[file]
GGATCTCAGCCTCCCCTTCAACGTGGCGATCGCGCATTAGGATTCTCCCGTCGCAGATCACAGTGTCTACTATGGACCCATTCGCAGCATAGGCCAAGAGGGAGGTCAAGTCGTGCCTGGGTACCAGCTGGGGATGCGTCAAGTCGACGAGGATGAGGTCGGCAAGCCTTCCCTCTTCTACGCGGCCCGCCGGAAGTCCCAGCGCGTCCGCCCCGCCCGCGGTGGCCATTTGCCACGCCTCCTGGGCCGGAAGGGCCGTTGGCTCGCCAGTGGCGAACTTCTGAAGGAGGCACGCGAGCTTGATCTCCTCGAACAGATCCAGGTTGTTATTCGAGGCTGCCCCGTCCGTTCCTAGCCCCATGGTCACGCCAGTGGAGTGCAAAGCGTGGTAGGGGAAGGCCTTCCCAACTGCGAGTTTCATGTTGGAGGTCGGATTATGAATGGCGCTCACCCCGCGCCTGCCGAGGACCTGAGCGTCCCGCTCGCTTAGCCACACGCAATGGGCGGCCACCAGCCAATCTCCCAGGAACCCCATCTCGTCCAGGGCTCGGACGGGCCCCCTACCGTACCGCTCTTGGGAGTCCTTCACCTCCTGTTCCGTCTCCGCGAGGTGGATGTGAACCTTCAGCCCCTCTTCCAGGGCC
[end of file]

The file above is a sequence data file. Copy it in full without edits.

GGATCTCAGCCTCCCCTTCAACGTGGCGATCGCGCATTAGGATTCTCCCGTCGCAGATCACAGTGTCTACTATGGACCCATTCGCAGCATAGGCCAAGAGGGAGGTCAAGTCGTGCCTGGGTACCAGCTGGGGATGCGTCAAGTCGACGAGGATGAGGTCGGCAAGCCTTCCCTCTTCTACGCGGCCCGCCGGAAGTCCCAGCGCGTCCGCCCCGCCCGCGGTGGCCATTTGCCACGCCTCCTGGGCCGGAAGGGCCGTTGGCTCGCCAGTGGCGAACTTCTGAAGGAGGCACGCGAGCTTGATCTCCTCGAACAGATCCAGGTTGTTATTCGAGGCTGCCCCGTCCGTTCCTAGCCCCATGGTCACGCCAGTGGAGTGCAAAGCGTGGTAGGGGAAGGCCTTCCCAACTGCGAGTTTCATGTTGGAGGTCGGATTATGAATGGCGCTCACCCCGCGCCTGCCGAGGACCTGAGCGTCCCGCTCGCTTAGCCACACGCAATGGGCGGCCACCAGCCAATCTCCCAGGAACCCCATCTCGTCCAGGGCTCGGACGGGCCCCCTACCGTACCGCTCTTGGGAGTCCTTCACCTCCTGTTCCGTCTCCGCGAGGTGGATGTGAACCTTCAGCCCCTCTTCCAGGGCC